What is your take on receiving presents that maybe you are not so crazy about? My friend feels that one should let the gifter know that you cannot use a gift so that you may go to the store of origin and exchange it for something that you really want, but I dunno…, I say just shut up and realize it’s just a present and no big deal. Granted, sometimes people go to a lot of expense and end up purchasing some horribly disappointing item that you cannot imagine the reason for, but so what? Its the thought that counts, no?
This sounds more like IMHO material, but I’m for acting delighted, so as not to offend the giver.
Many years I was so broke, I was giving nearly everyone coffee cups full of chocolates and gew-gaws like glow in the dark lizards. Years like that, you rely on ‘it’s the thought that counts.’
I really don’t want people I care about to spend time and money shopping for something I don’t want.
And if I wanted it, I’d have it already. Okay–I can think of a few exceptions.* I could be pleasantly surprised. Based on past experience, though, it is unlikely in the extreme.
So based on all this, the people closest to me are reluctant to get me anything at all. This way I’m never disappointed, and I never have to fake a happy reaction.
*The Weaselball !!! But I have one now!
Moved to IMHO.
General Questions Moderator
Falsely acting delighted has it’s risks because you may get more of the same next year. However, I tend to err on the side of not wanting to hurt the giver’s feelings and will fake it like the best of 'em.
If it looks like there was some thought behind it, I usually really am delighted, even if I don’t like the gift. Just knowing that someone wanted to give me something I’d like makes me happy. Being the kind of person who feels no compunction about exchanging things I don’t like for things I do, I can even replicate my delight a few days after the gift-giving occasion by getting something I actually wanted instead.
This came up in a huge way for us this year. See, Mom (me) messed up and told Grandpa A. to get WhyKid an XBox 360 game, forgetting that kid would not open the XBox system until the following stop on our whirlwind Christmas Tour. WhyKid (anticipating one of Grandpa A’s famously awesome gifts), was understandably bummed at getting a game for a system he doesn’t own, but hid it well and said thank you very much and gave a hug and then asked to go outside to play (read: mope in private).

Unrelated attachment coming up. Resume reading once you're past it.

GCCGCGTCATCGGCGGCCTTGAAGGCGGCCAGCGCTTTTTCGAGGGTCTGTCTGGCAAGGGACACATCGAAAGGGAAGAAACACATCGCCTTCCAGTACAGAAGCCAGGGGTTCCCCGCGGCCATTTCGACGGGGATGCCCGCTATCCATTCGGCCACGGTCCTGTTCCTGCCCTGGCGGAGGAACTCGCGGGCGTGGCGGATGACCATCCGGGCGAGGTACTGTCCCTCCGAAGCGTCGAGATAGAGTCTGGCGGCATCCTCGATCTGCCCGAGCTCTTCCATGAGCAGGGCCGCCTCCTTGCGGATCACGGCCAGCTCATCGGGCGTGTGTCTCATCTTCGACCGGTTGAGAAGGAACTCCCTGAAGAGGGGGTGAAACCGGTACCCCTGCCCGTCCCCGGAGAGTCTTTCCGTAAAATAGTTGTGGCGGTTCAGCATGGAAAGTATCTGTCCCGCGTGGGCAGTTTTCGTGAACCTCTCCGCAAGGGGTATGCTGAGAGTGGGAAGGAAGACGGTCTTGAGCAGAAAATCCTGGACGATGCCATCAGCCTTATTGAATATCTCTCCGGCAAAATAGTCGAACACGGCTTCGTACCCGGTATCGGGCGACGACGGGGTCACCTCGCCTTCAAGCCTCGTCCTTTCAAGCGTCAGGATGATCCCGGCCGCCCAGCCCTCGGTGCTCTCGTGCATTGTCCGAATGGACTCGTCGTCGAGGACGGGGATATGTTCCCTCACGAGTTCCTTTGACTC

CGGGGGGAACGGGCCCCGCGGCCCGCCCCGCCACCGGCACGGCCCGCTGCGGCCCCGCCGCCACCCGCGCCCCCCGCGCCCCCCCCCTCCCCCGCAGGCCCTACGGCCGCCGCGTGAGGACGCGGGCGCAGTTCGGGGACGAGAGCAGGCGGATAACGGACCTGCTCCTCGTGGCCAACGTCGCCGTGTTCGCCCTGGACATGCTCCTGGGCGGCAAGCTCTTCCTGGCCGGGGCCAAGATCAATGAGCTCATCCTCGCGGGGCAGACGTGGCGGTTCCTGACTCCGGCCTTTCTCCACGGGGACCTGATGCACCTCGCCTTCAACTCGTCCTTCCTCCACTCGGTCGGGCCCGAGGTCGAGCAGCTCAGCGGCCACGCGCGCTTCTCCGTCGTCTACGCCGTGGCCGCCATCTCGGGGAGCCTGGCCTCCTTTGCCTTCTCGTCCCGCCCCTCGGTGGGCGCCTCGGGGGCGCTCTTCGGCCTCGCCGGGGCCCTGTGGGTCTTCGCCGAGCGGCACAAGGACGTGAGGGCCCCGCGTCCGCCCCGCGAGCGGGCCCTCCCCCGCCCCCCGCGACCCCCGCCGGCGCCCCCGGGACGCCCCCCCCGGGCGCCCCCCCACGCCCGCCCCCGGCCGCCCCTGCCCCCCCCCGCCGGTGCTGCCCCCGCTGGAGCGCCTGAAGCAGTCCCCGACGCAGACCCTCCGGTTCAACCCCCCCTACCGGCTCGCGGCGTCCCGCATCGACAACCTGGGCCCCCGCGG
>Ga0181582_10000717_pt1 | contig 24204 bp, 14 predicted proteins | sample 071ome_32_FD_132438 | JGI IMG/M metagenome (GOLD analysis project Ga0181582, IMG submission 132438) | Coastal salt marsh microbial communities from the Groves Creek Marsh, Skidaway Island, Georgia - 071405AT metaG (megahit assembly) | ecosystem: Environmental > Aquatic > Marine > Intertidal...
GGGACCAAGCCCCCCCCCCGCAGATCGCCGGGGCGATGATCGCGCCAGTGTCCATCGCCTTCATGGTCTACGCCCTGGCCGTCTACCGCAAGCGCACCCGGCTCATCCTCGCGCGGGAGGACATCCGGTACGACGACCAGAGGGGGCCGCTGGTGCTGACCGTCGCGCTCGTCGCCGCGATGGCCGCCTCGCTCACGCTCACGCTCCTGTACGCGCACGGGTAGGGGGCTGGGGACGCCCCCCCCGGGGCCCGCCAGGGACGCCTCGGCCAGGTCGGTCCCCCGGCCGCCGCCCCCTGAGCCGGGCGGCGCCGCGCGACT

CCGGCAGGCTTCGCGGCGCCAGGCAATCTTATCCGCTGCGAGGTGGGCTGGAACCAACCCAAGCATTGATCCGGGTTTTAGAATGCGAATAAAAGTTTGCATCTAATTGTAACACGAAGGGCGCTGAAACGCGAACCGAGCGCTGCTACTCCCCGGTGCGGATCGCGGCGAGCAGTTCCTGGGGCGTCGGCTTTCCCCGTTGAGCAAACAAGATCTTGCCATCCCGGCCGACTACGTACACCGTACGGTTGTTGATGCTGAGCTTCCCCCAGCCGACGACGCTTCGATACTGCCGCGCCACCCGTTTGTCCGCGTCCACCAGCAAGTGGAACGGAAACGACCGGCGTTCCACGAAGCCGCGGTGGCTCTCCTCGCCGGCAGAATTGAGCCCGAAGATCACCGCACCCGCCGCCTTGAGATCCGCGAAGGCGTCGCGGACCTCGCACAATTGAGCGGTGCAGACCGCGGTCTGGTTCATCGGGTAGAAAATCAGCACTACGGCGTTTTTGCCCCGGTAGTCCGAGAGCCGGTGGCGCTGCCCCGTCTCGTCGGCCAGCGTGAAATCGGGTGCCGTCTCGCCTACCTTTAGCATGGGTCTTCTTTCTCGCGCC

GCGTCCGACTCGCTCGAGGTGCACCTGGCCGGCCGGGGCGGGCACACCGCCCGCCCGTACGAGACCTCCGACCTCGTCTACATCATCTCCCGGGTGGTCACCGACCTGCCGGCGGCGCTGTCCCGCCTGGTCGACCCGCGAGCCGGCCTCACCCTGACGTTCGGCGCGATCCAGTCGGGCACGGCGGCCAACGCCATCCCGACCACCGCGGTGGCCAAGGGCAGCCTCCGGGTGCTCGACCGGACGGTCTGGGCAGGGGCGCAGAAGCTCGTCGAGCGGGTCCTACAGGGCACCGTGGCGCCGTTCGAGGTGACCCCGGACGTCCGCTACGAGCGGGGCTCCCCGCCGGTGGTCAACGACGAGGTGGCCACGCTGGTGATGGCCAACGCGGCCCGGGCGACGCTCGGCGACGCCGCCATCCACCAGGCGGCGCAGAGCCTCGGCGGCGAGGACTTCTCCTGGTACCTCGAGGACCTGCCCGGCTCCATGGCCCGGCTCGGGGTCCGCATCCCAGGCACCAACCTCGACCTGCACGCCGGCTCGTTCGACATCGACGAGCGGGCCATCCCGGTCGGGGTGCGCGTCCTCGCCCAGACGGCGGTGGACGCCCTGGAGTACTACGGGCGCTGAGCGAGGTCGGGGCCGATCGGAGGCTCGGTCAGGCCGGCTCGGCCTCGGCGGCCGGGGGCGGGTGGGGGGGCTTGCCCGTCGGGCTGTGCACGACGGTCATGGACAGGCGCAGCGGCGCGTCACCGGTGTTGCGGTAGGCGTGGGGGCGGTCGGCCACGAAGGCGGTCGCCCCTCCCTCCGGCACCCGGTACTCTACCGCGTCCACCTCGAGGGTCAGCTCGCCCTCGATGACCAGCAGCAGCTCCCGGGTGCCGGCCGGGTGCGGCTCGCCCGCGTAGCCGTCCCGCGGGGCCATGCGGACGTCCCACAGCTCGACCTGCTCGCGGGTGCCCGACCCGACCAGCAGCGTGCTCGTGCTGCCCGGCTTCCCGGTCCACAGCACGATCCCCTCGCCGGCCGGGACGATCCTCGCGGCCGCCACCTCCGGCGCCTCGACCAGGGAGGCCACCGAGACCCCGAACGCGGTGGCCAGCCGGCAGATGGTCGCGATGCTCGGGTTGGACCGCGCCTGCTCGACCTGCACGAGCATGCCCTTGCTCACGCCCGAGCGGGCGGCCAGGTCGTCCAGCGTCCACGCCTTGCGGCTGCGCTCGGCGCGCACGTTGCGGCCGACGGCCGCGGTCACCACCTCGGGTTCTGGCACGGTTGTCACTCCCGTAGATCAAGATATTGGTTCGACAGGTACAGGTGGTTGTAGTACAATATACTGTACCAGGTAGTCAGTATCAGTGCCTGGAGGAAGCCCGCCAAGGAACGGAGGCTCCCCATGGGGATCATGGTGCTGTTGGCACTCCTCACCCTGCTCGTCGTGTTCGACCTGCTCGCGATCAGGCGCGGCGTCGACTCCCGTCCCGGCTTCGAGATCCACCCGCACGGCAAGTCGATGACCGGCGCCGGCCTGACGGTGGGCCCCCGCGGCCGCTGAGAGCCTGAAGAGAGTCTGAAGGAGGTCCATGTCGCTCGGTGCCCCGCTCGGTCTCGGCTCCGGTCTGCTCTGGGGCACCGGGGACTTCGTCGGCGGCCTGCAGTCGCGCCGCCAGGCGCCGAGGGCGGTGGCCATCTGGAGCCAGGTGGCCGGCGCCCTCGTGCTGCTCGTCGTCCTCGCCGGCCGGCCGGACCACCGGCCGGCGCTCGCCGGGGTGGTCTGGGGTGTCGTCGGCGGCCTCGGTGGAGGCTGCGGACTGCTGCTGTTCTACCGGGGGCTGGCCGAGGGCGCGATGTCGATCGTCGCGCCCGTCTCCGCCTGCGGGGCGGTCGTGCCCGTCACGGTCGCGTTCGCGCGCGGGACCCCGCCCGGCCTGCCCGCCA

FF three hours, to WhyNiece, who has been asking for a particular Barbie Saxaphone for several months. Problem is, Barbie Saxaphone does not actually exist. So Dad trudged out on Christmas Eve to buy a simple saxaphone and a sheet of stickers. Miss Veruca Salt, as she shall henceforth be known in my most secret of hearts, opened her gift, threw it on the ground, kicked at her mother and screamed, “That’s not a BARBIE Saxaphone, that’s just a saxaphone with Barbie stickers on it! I want a BARBIE Saxaphone!” And started rolling around on the couch and screaming.
While I’m thinking, “If she was MY daughter…”, her parents are cajoling her to accept their feeble attempts at appeasing her majesty’s greed. I was just appalled, not just at her behavior, but of her parents’, who are lovely, wonderful generous amazing people who are utterly incapable of saying no to a brat.
But it made me even prouder of WhyKid. (Who was, of course, ecstatic to open his XBox 360 from his uncle - her father - once Veruca was promised a trip to the toy store to look for the Barbie Saxaphone one more time.)
So, yeah, I’m with the “be polite, say thank you and take it back later and exchange it” crowd. I do acknowledge the dangers of false pleasure, but to me being unappreciative of someone’s time, energy and money is the far worse outcome.
Must. Get. Weasel Ball.
NEED. Weasel Ball.